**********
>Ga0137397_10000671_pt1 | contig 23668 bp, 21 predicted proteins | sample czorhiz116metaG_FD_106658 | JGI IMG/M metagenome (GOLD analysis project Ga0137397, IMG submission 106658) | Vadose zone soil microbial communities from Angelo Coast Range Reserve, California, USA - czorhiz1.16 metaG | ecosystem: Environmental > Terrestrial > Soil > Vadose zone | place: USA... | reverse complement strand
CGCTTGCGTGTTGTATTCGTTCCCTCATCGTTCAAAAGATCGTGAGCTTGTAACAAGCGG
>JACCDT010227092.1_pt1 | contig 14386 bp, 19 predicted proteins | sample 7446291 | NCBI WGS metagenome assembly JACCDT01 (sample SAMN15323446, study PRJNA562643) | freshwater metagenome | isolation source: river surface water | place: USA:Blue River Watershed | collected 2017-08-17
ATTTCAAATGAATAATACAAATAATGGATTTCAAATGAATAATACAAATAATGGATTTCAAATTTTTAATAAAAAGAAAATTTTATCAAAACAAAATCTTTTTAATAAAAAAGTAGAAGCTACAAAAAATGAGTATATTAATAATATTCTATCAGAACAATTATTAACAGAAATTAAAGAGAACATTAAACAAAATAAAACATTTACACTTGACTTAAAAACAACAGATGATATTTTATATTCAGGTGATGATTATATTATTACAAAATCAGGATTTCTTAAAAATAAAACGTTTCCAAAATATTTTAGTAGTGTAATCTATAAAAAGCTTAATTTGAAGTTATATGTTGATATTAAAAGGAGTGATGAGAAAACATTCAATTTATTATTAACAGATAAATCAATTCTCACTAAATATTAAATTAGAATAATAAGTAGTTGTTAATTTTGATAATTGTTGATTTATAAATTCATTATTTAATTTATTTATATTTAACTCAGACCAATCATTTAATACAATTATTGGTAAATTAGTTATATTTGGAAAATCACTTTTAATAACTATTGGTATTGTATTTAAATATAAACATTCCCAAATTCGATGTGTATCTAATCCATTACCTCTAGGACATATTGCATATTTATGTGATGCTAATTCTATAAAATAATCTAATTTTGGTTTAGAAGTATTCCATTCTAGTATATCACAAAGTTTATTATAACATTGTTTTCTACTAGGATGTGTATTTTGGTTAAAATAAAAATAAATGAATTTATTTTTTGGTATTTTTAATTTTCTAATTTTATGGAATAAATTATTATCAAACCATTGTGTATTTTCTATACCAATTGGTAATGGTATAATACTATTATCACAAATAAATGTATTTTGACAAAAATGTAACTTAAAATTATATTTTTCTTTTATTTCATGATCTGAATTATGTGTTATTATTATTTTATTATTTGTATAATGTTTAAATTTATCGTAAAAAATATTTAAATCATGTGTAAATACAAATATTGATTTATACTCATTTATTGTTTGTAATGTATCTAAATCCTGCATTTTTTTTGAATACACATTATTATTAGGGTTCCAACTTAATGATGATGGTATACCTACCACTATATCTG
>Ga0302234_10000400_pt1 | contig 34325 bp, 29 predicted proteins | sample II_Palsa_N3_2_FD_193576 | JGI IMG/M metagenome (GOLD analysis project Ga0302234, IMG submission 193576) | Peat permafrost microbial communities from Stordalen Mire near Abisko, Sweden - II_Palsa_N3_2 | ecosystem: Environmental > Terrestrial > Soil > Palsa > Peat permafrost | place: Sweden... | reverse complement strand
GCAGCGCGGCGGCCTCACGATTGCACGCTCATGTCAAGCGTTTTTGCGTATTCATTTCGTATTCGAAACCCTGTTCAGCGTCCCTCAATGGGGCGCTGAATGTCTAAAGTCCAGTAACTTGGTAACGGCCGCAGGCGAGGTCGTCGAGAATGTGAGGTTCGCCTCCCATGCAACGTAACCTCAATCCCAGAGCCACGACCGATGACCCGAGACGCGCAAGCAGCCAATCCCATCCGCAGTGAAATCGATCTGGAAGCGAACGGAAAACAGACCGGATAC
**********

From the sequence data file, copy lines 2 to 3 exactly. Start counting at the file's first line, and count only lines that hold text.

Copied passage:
CGCTTGCGTGTTGTATTCGTTCCCTCATCGTTCAAAAGATCGTGAGCTTGTAACAAGCGG
>JACCDT010227092.1_pt1 | contig 14386 bp, 19 predicted proteins | sample 7446291 | NCBI WGS metagenome assembly JACCDT01 (sample SAMN15323446, study PRJNA562643) | freshwater metagenome | isolation source: river surface water | place: USA:Blue River Watershed | collected 2017-08-17